Labels

Purpose

Common controls should behave ‘common’ and look like everyday controls. Therefore, it is much recommended to use standard font. Bold or italic font should not be applied to control labels.

Guidelines

  • Keep labels short; be aware that translated English text can expand up to 30% in some languages.
  • Do not shorten your labels to the point of losing meaning. However, a three-word label that provides clear information is better than a one-word label that is ambiguous or vague. Try to find the fewest possible words to satisfactorily convey the meaning of your label.
  • When the label is associated with another control, like a line edit, be sure to set the the line edit as the buddy of the label.

Dialogs

  • If a dialog is user-initiated, identify it using the command or feature name.
  • If it is application- or system-initiated (and therefore out of context), label it using the program or feature name to provide context.
  • Do not use the title to explain what to do in the dialog – that’s the purpose of the main instruction.

Buttons

  • Label command buttons with an imperative verb.
  • Do not use ending punctuation for labels.
  • Describe the action that the button performs in a tooltip.
  • End the label with an ellipsis if the command requires additional information to execute.
  • Assign access keys to all buttons (Alt+Letter).

Tabs

  • Label tabs based on their pattern. Use nouns rather than verbs, without ending punctuation.
  • Do not assign an access key. Tabs are accessible through their shortcut keys (Ctrl+Tab, Ctrl+Shift+Tab).

Checkboxes and Radio buttons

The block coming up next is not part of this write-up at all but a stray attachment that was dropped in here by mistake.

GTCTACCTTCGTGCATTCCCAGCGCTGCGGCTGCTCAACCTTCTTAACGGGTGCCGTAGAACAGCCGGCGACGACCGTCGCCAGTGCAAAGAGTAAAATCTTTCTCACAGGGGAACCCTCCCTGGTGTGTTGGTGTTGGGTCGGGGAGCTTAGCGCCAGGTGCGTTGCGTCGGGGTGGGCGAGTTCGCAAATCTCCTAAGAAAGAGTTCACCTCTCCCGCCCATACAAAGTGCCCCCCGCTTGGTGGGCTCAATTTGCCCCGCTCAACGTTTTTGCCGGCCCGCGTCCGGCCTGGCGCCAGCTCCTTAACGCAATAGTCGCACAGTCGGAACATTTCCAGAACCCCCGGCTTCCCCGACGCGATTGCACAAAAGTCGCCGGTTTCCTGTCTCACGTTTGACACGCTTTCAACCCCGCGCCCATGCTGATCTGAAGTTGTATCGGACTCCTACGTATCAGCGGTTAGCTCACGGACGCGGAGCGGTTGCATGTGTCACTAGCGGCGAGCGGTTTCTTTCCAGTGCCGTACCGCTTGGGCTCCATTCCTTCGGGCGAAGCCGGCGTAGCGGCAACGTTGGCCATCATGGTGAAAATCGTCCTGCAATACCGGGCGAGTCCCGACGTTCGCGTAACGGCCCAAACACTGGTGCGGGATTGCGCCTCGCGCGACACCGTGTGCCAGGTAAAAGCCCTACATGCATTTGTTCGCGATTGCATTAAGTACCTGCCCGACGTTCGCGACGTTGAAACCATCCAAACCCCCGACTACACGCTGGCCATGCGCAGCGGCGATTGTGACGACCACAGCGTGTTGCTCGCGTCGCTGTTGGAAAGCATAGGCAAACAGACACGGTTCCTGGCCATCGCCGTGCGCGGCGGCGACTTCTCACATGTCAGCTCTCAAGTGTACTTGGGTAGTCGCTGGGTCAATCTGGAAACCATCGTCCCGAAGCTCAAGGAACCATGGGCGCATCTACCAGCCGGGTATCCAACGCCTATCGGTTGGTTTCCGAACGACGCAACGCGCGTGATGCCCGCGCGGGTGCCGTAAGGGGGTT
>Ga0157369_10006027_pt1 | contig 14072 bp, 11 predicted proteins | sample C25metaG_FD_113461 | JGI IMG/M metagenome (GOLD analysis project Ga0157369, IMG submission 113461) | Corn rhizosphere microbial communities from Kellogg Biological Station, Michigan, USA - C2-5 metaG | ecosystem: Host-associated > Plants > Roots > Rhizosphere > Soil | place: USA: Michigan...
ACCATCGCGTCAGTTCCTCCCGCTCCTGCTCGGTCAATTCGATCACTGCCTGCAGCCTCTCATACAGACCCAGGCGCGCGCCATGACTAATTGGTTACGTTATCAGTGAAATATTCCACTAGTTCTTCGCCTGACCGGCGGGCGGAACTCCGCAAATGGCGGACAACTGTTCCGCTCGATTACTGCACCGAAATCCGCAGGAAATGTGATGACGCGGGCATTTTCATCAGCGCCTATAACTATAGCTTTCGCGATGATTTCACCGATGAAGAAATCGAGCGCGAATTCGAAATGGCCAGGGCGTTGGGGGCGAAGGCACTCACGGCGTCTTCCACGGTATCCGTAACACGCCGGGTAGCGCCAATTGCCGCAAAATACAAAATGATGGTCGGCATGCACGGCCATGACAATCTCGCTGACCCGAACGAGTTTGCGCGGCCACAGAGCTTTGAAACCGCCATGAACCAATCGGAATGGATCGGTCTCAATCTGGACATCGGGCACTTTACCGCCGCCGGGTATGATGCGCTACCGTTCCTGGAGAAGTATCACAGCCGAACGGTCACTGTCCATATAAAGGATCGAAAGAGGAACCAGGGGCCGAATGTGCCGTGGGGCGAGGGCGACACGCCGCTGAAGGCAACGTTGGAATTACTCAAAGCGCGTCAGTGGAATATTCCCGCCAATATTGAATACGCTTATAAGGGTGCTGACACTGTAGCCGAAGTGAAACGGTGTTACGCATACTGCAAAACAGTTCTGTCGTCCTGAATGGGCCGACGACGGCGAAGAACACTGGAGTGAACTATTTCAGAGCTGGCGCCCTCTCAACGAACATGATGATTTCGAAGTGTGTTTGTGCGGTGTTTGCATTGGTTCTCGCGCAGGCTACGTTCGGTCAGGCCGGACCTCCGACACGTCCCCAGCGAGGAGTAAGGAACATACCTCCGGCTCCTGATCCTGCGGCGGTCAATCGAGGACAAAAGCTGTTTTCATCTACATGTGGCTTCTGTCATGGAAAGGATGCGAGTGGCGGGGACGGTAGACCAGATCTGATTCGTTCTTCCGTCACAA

• Label every checkbox or radio button. Do not leave checkboxes or radio buttons unlabeled.
  • Assign a unique access key to each label.
  • Labels must start with an active verb clearly defining the state to be enabled or disabled.
  • For a group, use parallel phrasing and try to keep the length about the same for all labels.
  • For a group, focus the label text on the differences among the options.
  • Use affirmative phrases. Do not use negative phrases such as “Don’t enable wifi”. Use rather “Enable wifi”.
  • Describe just the option with the label. Keep labels brief so it’s easy to refer to them in messages and documentation.

Group box

  • Use group labels to explain the purpose of the group, not how to make the selection.
  • End each label with a colon to show a relationship.
  • Do not assign an access key to the label.
  • For a selection of one or more dependent choices, explain the requirement on the label.

Using Ellipses in Labels

Ellipses are used to indicate that a button or menu item will perform an action that always requires additional user input before completing. Use an ellipsis at the end of a menu item or button’s label only when the following circumstances apply:

  • The menu item or button must perform an action. Actions always begin with a verb, (e.g. “Show”, “Configure”, “Adjust”) and have a definite start and end
  • That action must always require additional user input to complete

Here are examples of menu items and buttons whose labels typically have ellipses:

  • Find…
  • Find and Replace…
  • Open…
  • Print…
  • Replace…
  • Save As…
  • Send To…
  • Configure [something]…

Here are examples of menu items and buttons whose labels typically do not have ellipses, along with the reason why:

  • About — not an action
  • Advanced Options — not an action
  • Close or Quit — action does not always require additional user input
  • Delete or Remove — action does not always require additional user input
  • Help — not an action
  • Print Preview — not an action
  • Properties — not an action
  • Toolboxes — not an action